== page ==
Just a month ago, those freaking out about COVID-19/coronavirus in Australia looked like a fringe group, conspiracy theorists buying too much toilet paper and ruining things for everyone else. Fast forward a month and everything has changed.
Even two and a half weeks ago when I got the first email from work suggesting that those in an at-risk group (defined at those with chronic illness) should work from home, it hit hard. After having just got back to work after a ME/CFS crash I was really sad about it, especially at the indefinite nature of it. But just a few days after I decided to start to work from home, nearly everyone I knew was made to work from home as well. So it all became inevitable with everyone in the same boat, and every day since things have ramped up.
It’s strange how quickly standing apart from people has become normal, along with washing your hands so frequently and scheming for how to get household items with minimal contact and risk. The days and weeks seem long and short at the same time.
We are doing OK here. It is a small apartment to have two adults working at home with an excitable puppy, but we are finding routines. A last minute purchase of a desk at Officeworks so we each have our own space was definitely a good idea. I went part-time after my latest ME/CFS crash just as work from home began, which has been strange — my coworker (aka my sister) in my tiny space works full-time, and I’m often having to do a mental check to remind myself that I work part-time and am not just bad at working from home or lazy for not doing the same hours. My day off a week is spent mostly in my room, which was never my plan for it, but that is how it is. My 30% pay cut was a fairly clear reminder of the decision to go part-time though…. why is chronic illness self-care so financially punishing?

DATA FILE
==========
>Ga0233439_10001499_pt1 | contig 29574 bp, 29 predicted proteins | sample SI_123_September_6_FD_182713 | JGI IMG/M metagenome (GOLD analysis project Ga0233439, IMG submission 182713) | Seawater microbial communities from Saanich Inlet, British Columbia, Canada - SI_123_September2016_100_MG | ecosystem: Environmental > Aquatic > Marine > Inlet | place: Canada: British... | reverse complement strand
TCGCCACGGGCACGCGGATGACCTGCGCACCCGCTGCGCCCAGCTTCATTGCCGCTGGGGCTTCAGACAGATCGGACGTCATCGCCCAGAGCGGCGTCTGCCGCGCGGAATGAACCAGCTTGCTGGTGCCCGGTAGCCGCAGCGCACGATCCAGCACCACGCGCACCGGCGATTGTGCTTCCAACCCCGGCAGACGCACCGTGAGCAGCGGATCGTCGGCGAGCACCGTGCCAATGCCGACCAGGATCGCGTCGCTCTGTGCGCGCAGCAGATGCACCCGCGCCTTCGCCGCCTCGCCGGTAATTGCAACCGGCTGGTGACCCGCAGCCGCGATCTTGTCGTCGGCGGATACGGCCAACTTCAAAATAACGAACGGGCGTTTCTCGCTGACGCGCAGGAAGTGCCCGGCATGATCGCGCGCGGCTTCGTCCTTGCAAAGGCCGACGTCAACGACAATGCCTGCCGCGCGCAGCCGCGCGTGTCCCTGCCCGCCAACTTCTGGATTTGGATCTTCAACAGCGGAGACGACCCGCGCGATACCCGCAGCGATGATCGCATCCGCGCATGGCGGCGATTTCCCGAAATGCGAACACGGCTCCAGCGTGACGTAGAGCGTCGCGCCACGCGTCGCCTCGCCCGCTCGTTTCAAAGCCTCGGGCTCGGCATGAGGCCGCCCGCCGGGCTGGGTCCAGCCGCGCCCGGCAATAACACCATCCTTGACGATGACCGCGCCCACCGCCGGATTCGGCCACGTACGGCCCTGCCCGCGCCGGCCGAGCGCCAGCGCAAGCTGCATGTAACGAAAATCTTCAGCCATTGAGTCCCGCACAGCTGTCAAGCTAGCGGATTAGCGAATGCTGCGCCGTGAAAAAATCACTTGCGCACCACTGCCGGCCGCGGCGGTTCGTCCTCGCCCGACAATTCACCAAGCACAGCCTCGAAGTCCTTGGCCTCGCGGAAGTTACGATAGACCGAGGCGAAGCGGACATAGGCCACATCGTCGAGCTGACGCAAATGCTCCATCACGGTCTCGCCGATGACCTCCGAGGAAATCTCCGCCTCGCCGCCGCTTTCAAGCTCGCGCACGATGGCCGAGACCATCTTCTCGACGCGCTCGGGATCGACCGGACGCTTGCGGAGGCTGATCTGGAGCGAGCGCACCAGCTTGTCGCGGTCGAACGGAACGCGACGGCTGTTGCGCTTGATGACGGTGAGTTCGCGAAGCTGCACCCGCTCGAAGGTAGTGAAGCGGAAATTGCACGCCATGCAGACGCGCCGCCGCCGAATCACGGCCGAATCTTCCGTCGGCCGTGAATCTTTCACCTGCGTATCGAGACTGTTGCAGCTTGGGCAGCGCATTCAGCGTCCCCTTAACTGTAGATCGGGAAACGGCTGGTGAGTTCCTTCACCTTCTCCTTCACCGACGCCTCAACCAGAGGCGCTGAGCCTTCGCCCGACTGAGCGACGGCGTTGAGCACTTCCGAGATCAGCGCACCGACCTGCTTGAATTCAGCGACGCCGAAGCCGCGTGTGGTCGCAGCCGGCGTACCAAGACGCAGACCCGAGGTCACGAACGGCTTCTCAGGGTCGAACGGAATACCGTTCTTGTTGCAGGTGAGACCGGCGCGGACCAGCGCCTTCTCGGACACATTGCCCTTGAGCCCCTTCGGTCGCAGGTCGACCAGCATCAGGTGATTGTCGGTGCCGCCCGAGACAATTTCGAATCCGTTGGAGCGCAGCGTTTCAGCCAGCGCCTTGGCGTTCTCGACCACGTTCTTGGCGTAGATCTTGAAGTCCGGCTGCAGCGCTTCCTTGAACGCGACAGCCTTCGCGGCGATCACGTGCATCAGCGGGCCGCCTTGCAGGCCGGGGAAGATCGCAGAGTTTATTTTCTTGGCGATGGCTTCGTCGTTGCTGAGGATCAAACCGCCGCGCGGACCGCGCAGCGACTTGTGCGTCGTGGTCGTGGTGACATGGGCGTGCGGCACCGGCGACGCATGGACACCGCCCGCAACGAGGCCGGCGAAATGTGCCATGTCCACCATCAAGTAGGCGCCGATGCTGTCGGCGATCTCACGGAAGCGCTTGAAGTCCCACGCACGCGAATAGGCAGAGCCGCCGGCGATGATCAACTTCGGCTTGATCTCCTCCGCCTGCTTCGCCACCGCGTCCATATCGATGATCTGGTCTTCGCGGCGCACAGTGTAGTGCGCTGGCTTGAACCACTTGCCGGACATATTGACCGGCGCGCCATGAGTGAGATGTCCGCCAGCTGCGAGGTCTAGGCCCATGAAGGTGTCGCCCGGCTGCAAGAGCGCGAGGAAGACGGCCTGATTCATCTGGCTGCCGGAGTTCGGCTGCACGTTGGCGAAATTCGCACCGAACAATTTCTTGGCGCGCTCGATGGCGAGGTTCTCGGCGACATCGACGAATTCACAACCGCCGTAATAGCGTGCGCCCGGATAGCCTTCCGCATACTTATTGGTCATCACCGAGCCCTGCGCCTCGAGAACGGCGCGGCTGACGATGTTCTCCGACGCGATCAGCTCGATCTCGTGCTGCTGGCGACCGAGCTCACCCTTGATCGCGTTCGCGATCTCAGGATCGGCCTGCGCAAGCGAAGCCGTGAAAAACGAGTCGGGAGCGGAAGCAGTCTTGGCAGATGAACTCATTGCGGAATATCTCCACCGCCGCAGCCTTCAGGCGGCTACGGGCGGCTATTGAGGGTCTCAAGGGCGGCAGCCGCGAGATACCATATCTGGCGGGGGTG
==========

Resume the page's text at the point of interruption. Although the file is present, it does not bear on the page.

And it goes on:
But compared to so many others we are just fine. Incomes, a roof over our head. It’s strange to think we are living through something that history students will need to study in the future. Everything is impacted by this.
Once I got my head around the working from home, and the inevitable long stint of it, I have started to see there might be some positives for me (of course acknowledging my privilege here). Before this, I was completely burnt out. I felt like I had no space to think or be creative in my role, or to even catch up. This might give me some space on that front. And give my body some time to heal from the latest fatigue flare up, though I am still quite exhausted.
It has put on hold any making of big decisions, precisely because we have no idea how long it will go for, or what type of economy we’ll be encountering at the end. So instead of constant angst about what I should be doing or what is coming up next, I am just in the moment, which is rare.
Of course there are things I beat myself up on — I should be more productive, write more, sew more, read more. But I just need to remind myself there’s at least three more months of this, if not many more. We’re two weeks in to the current arrangements. There’s still time to do some things, and it takes time to adjust. And I’ve cooked some delicious meals, which I often don’t have the energy to do after being in the office.
One thing I am so thankful for is my funny puppy. Sure, he chews things to get our attention while we’re trying to work, but I can’t imagine how depressing this would be without him to break things up. Plus taking him for walks is an ‘essential activity’. He truly doesn’t understand social distancing though, or why he doesn’t get as many pats, but he is still so happy most of the time. The other night I gave him a dehydrated sweet potato treat and he put it down and looked at it, and did a little gallop of glee at having this special treasure, parading it around the living room before tucking in.
I’m trying to find the hidden treasures in this strange situation. None of us expected to be living through a pandemic this year, but here we are. All we can do is hope to stay safe, and be kind to ourselves and one another. It’s not easy for anyone.